We can’t avoid judging others, nor should we. Jesus tells us as much in Matthew 7:15-16: “Beware of false prophets, who come to you in sheep’s clothing but inwardly are ravenous wolves. You will recognize them by their fruits.” According to Jesus, we should judge others. We should take notice of those who appear to be virtuous but are dangerous, especially those who appear at first to be okay but whose message and lives don’t accord with Scripture. Judging is not optional in the Christian life; it’s essential.
The danger is in how we judge. In Matthew 7:1-2, Jesus says, “Judge not, that you be not judged. For with the judgment you pronounce you will be judged, and with the measure you use it will be measured to you.”
At first glance, it seems like Jesus is forbidding all judgment. Clearly this is not the case since, just a short while later, he tells us to judge the lives of false prophets. In fact, the entire chapter encourages us to make one judgment after another: to discern between different kinds of people and different ways of living. So what can Jesus mean?
Jesus isn’t warning us against judging; he’s warning us against becoming judgmental. He’s warning us against a dangerous tendency:
…to look down my long nose at my less disciplined peers and colleagues … I may look askance at those whose vision, in my view, is not as large as my own; whose faith is not as stable; whose grasp of the deep truths of God not as masterful; whose service record is not as impressive (in men’s eyes, at least); whose efforts have not been as substantial. These people are diminished in my eyes; I consider their value as people inferior to my own value. (D.A. Carson)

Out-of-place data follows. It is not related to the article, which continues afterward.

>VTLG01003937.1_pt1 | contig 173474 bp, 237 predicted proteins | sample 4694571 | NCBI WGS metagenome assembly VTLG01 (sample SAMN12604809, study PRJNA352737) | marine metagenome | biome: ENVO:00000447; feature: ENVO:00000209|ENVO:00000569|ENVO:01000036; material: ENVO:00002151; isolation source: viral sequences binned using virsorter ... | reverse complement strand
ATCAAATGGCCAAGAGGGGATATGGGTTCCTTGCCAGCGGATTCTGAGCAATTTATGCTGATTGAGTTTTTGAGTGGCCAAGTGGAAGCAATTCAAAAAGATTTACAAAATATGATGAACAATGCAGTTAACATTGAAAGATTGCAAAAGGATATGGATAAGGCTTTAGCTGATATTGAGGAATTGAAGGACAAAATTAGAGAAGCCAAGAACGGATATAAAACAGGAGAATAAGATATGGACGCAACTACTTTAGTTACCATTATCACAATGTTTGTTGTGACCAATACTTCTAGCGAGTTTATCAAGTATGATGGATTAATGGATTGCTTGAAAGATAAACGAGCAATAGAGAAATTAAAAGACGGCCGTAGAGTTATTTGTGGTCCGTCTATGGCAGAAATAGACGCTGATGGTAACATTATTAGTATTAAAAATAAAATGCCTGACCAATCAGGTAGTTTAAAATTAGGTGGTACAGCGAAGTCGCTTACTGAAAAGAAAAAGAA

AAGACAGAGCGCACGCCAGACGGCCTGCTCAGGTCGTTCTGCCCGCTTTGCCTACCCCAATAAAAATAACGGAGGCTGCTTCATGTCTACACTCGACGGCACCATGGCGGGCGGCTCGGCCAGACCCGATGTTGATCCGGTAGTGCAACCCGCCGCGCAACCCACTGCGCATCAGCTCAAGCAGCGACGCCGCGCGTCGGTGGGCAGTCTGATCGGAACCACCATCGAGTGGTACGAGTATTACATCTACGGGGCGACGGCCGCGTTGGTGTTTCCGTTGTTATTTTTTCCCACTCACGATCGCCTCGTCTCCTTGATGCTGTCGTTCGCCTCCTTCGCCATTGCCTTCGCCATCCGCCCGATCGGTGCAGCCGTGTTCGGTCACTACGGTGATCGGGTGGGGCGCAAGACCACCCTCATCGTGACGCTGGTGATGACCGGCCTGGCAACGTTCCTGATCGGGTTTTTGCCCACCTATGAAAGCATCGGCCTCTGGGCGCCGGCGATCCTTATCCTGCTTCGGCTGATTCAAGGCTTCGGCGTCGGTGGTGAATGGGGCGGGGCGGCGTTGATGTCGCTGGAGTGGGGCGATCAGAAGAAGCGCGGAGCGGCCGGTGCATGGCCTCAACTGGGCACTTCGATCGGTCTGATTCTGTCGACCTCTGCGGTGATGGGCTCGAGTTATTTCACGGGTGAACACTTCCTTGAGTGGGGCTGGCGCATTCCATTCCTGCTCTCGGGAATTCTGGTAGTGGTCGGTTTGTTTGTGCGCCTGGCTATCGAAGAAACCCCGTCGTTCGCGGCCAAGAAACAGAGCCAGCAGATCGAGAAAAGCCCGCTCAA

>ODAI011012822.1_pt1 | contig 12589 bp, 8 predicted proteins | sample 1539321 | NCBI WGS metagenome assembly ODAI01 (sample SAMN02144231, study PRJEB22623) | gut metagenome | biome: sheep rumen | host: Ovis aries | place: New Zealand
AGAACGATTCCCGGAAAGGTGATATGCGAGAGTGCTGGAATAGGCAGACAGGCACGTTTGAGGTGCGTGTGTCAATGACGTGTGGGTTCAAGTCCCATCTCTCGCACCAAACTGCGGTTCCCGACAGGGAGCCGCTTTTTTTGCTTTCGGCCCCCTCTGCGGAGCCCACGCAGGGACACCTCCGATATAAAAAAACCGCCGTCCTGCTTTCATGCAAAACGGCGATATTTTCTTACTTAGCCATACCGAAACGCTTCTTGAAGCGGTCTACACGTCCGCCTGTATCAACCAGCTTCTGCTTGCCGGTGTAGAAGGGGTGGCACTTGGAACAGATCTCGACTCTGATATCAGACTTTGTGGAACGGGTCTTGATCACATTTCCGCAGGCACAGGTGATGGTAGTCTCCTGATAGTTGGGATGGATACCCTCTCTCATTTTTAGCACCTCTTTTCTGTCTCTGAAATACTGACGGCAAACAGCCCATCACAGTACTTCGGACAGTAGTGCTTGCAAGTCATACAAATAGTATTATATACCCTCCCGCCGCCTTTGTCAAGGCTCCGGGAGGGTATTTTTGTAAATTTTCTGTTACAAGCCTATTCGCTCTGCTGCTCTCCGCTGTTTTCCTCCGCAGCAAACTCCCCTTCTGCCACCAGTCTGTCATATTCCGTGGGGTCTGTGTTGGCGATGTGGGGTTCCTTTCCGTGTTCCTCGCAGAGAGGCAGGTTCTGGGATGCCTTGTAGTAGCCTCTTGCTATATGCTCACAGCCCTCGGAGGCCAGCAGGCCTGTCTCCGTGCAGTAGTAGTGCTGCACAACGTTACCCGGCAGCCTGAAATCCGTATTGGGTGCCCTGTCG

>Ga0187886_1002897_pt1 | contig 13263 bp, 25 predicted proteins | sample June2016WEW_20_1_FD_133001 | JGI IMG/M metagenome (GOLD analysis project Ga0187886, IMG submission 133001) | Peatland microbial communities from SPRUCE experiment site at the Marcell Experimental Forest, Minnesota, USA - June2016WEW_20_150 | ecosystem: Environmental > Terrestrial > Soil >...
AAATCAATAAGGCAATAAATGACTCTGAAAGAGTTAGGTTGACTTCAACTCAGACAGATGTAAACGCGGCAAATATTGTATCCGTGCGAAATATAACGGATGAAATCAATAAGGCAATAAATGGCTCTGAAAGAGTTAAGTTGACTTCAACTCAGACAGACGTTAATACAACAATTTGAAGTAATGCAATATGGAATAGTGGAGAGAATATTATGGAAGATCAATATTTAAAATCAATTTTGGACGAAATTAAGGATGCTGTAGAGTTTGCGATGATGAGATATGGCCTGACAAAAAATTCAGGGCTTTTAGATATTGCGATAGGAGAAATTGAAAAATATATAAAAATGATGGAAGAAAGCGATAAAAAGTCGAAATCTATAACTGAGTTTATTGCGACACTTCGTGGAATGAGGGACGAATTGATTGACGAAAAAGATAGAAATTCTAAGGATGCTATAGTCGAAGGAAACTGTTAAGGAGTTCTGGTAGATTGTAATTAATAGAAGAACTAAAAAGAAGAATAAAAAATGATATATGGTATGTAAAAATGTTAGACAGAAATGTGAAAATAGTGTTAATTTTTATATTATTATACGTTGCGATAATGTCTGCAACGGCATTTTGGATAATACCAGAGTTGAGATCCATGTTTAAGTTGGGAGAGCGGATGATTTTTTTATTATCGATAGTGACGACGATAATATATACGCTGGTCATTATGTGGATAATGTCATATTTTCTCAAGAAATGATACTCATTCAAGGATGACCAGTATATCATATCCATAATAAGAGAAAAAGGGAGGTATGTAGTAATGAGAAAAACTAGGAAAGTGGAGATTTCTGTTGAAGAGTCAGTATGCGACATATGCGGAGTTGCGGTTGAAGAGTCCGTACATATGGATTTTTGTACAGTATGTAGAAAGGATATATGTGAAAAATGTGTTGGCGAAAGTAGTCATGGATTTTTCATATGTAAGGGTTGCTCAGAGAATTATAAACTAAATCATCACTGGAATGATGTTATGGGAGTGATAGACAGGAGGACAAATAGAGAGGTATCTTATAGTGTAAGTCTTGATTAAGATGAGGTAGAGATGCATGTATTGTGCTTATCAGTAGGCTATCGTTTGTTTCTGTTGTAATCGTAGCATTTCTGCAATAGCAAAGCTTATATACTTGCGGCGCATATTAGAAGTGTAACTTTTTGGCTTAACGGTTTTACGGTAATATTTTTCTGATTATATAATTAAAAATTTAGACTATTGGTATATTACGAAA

Judging is essential; a judgmental spirit is dangerous. Whenever we enjoy censuring others, or nurse a critical spirit, we’re in danger.
Jesus reminds us that we’ll be judged with the same standard that we use to judge others (Matthew 7:2). This truth should prompt shudders in all of us. We often judge others according to a standard we could never meet. When we understand our own faults, how can we afford to be harsh with the faults of others? Recognizing our own weaknesses should prompt humility when we encounter the faults of others.
Jesus points out that we’re often able to see the faults of others while failing to see our own faults — faults so big they’re obvious to everyone but ourselves (Matthew 7:3-5).
My biggest danger when judging others is becoming a judgmental person who’s focused on the faults of others and blind to my own.
The solution? To judge others with humility, knowing that we need mercy too. Don’t stop discerning truth from error. Be on the guard against people who distort truth or discredit the truth in how they live. But don’t enjoy it too much. Don’t think you’re better than them, because you will face God’s judgment too.
As you judge, beware the danger of overestimating the faults of others while underestimating yours.